business people, for example, who must keep up on the news. So it really
doesn't surprise me that Scientologists didn't know of her death. The
RTC/OSA likes that as it gives them control of what is known and how it is

> What about Keirkgaard, Marx, Plato, Derrida, CS Lewis, WmBlake?
Zero. Zilch. Hubbard gave lip-service to writers like Plato in the front
of an early book but don't YOU try studying them! It is called "other
practices" and is verboten.

> Are their lists of "approved materials" aside from the stuff written by
> Hubbards?
Other than the predigested pap that is issued by RTC/OSA or some piece of
gruel one is spoon-fed from the PRs, there is only Hubbard or Hubbard-OK
books. Examples of some texts that are used are "Effective Public
Relations" or that PR positioning book or a book on crush-selling, when
Hubbard liked them. Then they were added to checklists for study. The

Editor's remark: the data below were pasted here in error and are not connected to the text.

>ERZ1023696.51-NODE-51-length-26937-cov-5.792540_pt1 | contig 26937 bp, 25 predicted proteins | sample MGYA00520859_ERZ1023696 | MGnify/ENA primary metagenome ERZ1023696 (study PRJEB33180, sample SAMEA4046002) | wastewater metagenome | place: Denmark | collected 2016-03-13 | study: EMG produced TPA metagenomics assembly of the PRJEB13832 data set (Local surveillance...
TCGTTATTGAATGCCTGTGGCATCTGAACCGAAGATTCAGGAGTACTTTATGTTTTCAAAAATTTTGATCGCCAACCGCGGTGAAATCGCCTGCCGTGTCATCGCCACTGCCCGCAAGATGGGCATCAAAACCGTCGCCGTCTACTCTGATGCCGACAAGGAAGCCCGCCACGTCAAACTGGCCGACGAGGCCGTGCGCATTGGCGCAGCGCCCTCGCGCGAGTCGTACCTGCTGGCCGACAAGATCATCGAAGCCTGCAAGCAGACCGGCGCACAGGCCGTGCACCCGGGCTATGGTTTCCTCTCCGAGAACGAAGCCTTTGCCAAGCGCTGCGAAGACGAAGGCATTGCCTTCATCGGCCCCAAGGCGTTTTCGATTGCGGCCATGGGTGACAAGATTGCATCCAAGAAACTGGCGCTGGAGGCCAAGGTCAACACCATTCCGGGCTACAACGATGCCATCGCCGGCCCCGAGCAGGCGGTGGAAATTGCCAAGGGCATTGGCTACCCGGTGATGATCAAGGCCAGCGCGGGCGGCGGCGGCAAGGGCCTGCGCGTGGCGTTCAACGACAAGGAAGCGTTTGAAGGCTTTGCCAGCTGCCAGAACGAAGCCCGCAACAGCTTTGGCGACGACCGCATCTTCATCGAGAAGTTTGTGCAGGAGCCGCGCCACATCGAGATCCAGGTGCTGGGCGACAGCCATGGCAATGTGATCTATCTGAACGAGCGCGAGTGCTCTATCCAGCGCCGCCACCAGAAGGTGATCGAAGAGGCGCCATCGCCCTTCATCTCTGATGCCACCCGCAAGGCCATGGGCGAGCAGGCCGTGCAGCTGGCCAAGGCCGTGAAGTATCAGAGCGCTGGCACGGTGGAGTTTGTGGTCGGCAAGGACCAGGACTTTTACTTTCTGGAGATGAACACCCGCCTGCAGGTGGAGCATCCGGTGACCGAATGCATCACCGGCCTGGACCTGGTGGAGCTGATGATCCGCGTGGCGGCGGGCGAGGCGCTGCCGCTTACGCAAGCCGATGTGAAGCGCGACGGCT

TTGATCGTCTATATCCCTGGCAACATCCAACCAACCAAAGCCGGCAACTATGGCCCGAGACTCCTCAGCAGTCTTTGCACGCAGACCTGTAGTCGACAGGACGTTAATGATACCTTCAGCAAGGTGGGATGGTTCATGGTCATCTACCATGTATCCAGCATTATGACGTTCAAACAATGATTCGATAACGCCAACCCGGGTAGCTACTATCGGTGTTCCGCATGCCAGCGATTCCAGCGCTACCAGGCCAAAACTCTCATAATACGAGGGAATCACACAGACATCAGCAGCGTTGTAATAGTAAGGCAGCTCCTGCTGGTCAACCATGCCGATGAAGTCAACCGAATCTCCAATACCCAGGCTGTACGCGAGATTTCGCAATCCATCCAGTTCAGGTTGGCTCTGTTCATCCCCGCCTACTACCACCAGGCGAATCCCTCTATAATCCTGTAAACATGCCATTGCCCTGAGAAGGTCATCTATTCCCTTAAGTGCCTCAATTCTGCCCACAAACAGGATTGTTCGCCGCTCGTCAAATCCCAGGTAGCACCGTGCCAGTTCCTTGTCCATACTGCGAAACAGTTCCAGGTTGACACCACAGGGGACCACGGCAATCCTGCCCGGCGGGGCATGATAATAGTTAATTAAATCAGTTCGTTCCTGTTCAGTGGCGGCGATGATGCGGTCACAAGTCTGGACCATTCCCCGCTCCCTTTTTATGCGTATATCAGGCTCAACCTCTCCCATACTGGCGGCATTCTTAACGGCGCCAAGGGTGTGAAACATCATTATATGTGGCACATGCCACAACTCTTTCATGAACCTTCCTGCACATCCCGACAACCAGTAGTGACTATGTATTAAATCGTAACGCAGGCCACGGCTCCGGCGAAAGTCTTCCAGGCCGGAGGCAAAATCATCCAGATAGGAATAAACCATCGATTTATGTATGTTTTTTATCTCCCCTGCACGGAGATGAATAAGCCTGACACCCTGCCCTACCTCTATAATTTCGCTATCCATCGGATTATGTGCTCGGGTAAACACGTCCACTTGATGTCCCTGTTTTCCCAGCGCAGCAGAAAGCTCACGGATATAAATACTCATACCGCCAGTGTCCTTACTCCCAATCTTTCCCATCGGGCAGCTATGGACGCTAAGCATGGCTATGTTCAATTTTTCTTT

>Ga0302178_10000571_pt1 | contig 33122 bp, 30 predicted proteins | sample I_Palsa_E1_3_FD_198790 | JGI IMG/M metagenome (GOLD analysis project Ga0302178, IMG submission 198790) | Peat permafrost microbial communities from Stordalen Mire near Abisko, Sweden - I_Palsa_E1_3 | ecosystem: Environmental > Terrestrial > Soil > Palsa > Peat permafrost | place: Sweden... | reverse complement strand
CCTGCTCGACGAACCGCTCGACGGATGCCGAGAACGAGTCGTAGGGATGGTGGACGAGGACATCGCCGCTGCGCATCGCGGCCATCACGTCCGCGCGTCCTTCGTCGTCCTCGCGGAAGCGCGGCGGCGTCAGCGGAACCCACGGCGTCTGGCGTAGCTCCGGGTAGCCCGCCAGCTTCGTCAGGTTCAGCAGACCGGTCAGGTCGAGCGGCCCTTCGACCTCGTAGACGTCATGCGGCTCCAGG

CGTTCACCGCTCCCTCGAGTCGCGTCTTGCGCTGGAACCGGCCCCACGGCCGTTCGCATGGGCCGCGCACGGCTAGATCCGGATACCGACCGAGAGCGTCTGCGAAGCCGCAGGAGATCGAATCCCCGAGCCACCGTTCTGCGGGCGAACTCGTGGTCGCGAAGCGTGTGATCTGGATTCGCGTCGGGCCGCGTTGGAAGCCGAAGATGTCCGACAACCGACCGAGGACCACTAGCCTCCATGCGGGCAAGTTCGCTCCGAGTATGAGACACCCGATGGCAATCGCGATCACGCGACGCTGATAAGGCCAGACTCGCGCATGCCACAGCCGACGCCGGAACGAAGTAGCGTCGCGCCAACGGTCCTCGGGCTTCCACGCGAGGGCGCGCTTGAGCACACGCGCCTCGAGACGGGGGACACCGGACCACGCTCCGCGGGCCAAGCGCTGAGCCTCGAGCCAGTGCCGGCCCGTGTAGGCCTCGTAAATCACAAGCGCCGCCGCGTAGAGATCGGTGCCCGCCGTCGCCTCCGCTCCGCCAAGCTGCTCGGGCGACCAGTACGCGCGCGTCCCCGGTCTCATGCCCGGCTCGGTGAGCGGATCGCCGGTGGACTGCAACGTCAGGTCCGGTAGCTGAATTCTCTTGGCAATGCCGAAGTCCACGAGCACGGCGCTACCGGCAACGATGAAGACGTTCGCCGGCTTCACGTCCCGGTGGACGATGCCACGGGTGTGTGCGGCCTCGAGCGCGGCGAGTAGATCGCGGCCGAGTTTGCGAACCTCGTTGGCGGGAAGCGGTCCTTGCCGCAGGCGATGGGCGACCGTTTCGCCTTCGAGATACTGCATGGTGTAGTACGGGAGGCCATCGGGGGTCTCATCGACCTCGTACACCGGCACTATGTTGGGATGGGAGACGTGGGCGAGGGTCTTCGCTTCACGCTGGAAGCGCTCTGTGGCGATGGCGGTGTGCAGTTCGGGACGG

point is that one is not free to merely study and supplement one's
knowledge without the expressed approvedl of Hubbard and/or RTC/OSA. It is
- like the old USSR, and for the same reason - very strictly controlled.

After all, we don't want anyone to come up with a different idea, do we?

But this is where the "ethics officer" comes in. If a book or a magazine
or a TV show is starting to show up as a problem, then RTC/OSA might take
some action to alert staff as to the "danger" that it presents. What is
amazing is the amount of actual control they can exert, that staff/public
will follow them. But then, you have to know the role of "control" to